Center for Developmental Genetics
The ongoing explosion of DNA sequence information, including determination of the complete sequence of the human genome, is creating a revolution in biomedical research. One startling concept that has emerged over the last decade is that similar genetic regulatory pathways control the normal growth and development of all animals. An important by-product of this observation is that the lessons learned from animal model systems can provide fundamental insights to the causes and potential cures for genetic diseases in humans.
The research programs in the Center for Developmental Genetics take advantage of the powerful tools that are available for studying gene function in several of the most important model systems, including fruit flies, frogs, and mice. The Center provides an important central source for investigators across the Stony Brook campus who have interests in studying the genetic basis of fundamental processes associated with human diseases. Especially notable is the third floor of the CMM, shared by the Center for Developmental Genetics and Cancer Genetics. This immediate juxtaposition will foster maximum synergy between investigators from these two thematically related research groups.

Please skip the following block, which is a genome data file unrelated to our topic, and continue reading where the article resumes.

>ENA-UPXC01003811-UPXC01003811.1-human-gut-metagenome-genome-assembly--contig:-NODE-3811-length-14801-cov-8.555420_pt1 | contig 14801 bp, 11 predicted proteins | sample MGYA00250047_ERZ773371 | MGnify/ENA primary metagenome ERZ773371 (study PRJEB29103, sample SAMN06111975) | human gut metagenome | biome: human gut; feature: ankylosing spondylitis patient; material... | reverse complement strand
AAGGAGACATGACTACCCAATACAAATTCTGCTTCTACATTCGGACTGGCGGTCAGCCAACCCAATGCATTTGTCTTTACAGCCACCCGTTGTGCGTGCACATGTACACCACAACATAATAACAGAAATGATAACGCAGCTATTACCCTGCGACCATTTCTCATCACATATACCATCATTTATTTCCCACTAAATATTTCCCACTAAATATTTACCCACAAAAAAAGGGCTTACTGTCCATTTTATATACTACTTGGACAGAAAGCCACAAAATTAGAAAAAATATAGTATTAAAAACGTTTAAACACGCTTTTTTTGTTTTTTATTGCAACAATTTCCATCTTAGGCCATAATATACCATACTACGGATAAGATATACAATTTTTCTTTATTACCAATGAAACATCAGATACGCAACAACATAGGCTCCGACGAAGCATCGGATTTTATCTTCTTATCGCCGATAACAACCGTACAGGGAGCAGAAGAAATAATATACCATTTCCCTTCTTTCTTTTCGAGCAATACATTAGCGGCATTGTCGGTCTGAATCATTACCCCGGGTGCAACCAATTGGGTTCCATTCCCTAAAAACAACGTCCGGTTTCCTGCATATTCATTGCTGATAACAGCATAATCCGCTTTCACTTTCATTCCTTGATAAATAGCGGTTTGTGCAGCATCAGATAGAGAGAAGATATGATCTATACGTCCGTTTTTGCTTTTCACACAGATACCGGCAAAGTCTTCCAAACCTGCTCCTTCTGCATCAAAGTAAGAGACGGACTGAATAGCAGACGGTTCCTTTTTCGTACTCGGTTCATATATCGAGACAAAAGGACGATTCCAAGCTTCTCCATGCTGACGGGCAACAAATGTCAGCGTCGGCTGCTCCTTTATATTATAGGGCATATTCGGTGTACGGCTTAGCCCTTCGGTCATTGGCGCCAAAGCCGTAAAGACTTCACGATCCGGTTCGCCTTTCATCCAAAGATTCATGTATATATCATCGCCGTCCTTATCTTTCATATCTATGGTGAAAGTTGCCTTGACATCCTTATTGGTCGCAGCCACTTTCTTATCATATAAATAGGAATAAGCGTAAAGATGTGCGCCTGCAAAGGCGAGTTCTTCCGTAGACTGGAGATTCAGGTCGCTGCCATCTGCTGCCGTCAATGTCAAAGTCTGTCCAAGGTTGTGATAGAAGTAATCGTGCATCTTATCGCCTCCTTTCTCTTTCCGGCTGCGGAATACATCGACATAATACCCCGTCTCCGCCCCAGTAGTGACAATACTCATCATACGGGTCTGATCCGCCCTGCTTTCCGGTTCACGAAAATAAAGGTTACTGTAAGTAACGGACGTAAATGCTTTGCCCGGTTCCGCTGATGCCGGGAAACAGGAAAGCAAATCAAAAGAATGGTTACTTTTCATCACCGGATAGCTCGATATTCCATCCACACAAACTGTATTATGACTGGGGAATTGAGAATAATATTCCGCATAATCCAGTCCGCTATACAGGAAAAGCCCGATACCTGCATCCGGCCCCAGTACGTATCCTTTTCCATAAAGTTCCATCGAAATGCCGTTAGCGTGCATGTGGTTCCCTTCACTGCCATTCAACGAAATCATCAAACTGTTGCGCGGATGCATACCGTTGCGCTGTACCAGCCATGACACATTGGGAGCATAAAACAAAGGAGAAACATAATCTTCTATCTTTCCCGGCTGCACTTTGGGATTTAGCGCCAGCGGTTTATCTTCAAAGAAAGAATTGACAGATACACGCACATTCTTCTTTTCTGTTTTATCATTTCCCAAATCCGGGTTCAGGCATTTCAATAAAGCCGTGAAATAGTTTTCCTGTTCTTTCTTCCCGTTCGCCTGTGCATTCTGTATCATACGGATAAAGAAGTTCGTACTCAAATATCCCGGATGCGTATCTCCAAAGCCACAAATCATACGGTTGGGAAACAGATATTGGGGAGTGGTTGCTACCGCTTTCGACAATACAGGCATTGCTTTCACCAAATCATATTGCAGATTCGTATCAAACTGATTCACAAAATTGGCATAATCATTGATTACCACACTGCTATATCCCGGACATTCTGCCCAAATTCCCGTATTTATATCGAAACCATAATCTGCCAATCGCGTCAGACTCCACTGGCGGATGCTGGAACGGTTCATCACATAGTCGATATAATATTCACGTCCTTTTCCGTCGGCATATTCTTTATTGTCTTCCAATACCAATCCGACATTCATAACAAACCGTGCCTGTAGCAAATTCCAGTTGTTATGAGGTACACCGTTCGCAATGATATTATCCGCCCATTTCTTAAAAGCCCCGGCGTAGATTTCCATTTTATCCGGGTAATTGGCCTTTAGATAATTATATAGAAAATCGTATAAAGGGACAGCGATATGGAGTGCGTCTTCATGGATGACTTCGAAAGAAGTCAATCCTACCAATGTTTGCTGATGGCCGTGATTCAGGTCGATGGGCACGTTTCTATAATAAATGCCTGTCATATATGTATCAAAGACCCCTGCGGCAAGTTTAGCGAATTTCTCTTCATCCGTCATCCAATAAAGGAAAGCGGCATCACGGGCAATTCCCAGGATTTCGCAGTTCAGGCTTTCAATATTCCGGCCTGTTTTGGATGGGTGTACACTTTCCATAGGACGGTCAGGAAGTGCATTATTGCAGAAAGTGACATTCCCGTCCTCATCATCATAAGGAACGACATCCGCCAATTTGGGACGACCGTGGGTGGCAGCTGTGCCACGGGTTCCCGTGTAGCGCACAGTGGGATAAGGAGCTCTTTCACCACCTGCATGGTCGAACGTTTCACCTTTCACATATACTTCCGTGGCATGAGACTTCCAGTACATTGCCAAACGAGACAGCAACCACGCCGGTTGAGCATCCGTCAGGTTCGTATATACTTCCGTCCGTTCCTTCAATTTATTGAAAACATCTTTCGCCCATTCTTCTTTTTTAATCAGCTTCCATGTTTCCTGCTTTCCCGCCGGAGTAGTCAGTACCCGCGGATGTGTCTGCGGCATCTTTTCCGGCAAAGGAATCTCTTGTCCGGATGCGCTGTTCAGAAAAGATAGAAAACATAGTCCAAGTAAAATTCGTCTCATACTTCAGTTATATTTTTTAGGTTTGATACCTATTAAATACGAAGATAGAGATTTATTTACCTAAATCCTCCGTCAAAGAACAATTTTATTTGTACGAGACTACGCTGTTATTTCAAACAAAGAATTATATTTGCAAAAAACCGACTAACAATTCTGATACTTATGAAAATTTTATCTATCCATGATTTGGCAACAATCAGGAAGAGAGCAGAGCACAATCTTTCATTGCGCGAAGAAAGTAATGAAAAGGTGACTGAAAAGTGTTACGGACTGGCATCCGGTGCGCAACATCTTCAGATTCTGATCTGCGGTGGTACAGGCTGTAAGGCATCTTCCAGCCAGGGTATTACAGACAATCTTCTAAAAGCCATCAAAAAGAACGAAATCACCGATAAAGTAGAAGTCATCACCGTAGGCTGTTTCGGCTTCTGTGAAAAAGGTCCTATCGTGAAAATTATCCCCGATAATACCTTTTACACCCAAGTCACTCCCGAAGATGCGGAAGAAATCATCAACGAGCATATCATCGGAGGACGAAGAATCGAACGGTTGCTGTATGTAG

Important areas of research in the Center include:
Regulation of Gene Expression
Regulating the expression of genetic information is central to developmental biology. Research in the Center for Developmental Genetics studies the molecular mechanisms used to switch genes on and off during embryonic development. These studies provide information on the functions of genetic regulators that are essential for the development of bone and blood, and yield important insights to the effects of mutations associated with leukemia.
Signaling pathways play pivotal roles in controlling both proliferation and differentiation during development. Work on one of these pathways has revealed new strategies that can be incorporated into the development of therapeutic treatments for colon and pancreatic tumors.
Cell Development and Function
Key molecules are required for the proper development and function of cells that make up our nervous system. One set of studies investigates genetic defects that may lead to deafness. Work on another project has provided important information on the pathways responsible for neuronal degeneration during stroke.
Mouse models are being developed for human genetic diseases. One project here has identified a gene that may be responsible for the birth defects that lead to cleft palate in humans.